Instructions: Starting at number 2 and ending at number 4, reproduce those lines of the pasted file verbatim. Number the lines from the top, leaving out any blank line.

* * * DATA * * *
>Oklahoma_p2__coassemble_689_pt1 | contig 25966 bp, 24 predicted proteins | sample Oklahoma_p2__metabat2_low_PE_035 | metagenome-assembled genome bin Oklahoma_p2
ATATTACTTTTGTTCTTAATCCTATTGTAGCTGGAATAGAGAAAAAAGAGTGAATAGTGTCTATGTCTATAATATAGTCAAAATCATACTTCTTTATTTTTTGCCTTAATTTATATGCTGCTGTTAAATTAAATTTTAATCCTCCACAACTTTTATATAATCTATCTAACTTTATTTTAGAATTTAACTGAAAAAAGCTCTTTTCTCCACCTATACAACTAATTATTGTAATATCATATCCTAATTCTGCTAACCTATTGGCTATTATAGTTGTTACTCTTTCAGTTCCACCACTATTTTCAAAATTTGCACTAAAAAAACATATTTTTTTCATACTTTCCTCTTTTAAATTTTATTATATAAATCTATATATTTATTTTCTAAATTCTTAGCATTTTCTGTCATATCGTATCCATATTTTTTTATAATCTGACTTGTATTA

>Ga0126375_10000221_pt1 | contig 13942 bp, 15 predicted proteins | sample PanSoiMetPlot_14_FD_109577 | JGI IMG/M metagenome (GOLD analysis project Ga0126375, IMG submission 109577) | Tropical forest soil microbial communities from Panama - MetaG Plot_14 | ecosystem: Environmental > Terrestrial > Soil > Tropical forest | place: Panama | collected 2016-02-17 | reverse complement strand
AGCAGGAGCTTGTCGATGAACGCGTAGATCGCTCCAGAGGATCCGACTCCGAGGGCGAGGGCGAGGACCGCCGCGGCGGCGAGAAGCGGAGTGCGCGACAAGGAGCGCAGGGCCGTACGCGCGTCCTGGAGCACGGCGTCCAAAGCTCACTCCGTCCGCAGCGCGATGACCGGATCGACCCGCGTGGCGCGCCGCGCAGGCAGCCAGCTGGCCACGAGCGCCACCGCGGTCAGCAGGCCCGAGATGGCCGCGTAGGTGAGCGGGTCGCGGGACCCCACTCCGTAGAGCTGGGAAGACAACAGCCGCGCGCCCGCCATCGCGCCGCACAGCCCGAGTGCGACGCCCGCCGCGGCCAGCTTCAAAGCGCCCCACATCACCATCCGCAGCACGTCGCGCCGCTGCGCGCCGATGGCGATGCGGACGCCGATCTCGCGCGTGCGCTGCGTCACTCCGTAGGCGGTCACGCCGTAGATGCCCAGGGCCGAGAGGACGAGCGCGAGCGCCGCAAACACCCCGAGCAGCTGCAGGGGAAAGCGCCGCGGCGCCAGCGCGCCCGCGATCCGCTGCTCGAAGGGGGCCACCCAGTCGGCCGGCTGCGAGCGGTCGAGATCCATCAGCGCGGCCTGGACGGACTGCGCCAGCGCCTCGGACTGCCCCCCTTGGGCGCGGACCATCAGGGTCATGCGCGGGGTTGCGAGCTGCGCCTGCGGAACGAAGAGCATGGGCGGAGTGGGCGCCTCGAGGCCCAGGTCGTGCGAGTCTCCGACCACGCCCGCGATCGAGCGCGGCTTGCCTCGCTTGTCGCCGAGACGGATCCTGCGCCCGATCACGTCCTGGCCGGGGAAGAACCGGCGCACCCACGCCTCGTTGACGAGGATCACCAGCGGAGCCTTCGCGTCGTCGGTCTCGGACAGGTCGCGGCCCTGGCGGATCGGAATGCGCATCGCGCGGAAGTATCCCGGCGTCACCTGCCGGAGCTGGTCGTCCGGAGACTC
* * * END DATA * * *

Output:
ATATTACTTTTGTTCTTAATCCTATTGTAGCTGGAATAGAGAAAAAAGAGTGAATAGTGTCTATGTCTATAATATAGTCAAAATCATACTTCTTTATTTTTTGCCTTAATTTATATGCTGCTGTTAAATTAAATTTTAATCCTCCACAACTTTTATATAATCTATCTAACTTTATTTTAGAATTTAACTGAAAAAAGCTCTTTTCTCCACCTATACAACTAATTATTGTAATATCATATCCTAATTCTGCTAACCTATTGGCTATTATAGTTGTTACTCTTTCAGTTCCACCACTATTTTCAAAATTTGCACTAAAAAAACATATTTTTTTCATACTTTCCTCTTTTAAATTTTATTATATAAATCTATATATTTATTTTCTAAATTCTTAGCATTTTCTGTCATATCGTATCCATATTTTTTTATAATCTGACTTGTATTA

>Ga0126375_10000221_pt1 | contig 13942 bp, 15 predicted proteins | sample PanSoiMetPlot_14_FD_109577 | JGI IMG/M metagenome (GOLD analysis project Ga0126375, IMG submission 109577) | Tropical forest soil microbial communities from Panama - MetaG Plot_14 | ecosystem: Environmental > Terrestrial > Soil > Tropical forest | place: Panama | collected 2016-02-17 | reverse complement strand
AGCAGGAGCTTGTCGATGAACGCGTAGATCGCTCCAGAGGATCCGACTCCGAGGGCGAGGGCGAGGACCGCCGCGGCGGCGAGAAGCGGAGTGCGCGACAAGGAGCGCAGGGCCGTACGCGCGTCCTGGAGCACGGCGTCCAAAGCTCACTCCGTCCGCAGCGCGATGACCGGATCGACCCGCGTGGCGCGCCGCGCAGGCAGCCAGCTGGCCACGAGCGCCACCGCGGTCAGCAGGCCCGAGATGGCCGCGTAGGTGAGCGGGTCGCGGGACCCCACTCCGTAGAGCTGGGAAGACAACAGCCGCGCGCCCGCCATCGCGCCGCACAGCCCGAGTGCGACGCCCGCCGCGGCCAGCTTCAAAGCGCCCCACATCACCATCCGCAGCACGTCGCGCCGCTGCGCGCCGATGGCGATGCGGACGCCGATCTCGCGCGTGCGCTGCGTCACTCCGTAGGCGGTCACGCCGTAGATGCCCAGGGCCGAGAGGACGAGCGCGAGCGCCGCAAACACCCCGAGCAGCTGCAGGGGAAAGCGCCGCGGCGCCAGCGCGCCCGCGATCCGCTGCTCGAAGGGGGCCACCCAGTCGGCCGGCTGCGAGCGGTCGAGATCCATCAGCGCGGCCTGGACGGACTGCGCCAGCGCCTCGGACTGCCCCCCTTGGGCGCGGACCATCAGGGTCATGCGCGGGGTTGCGAGCTGCGCCTGCGGAACGAAGAGCATGGGCGGAGTGGGCGCCTCGAGGCCCAGGTCGTGCGAGTCTCCGACCACGCCCGCGATCGAGCGCGGCTTGCCTCGCTTGTCGCCGAGACGGATCCTGCGCCCGATCACGTCCTGGCCGGGGAAGAACCGGCGCACCCACGCCTCGTTGACGAGGATCACCAGCGGAGCCTTCGCGTCGTCGGTCTCGGACAGGTCGCGGCCCTGGCGGATCGGAATGCGCATCGCGCGGAAGTATCCCGGCGTCACCTGCCGGAGCTGGTCGTCCGGAGACTC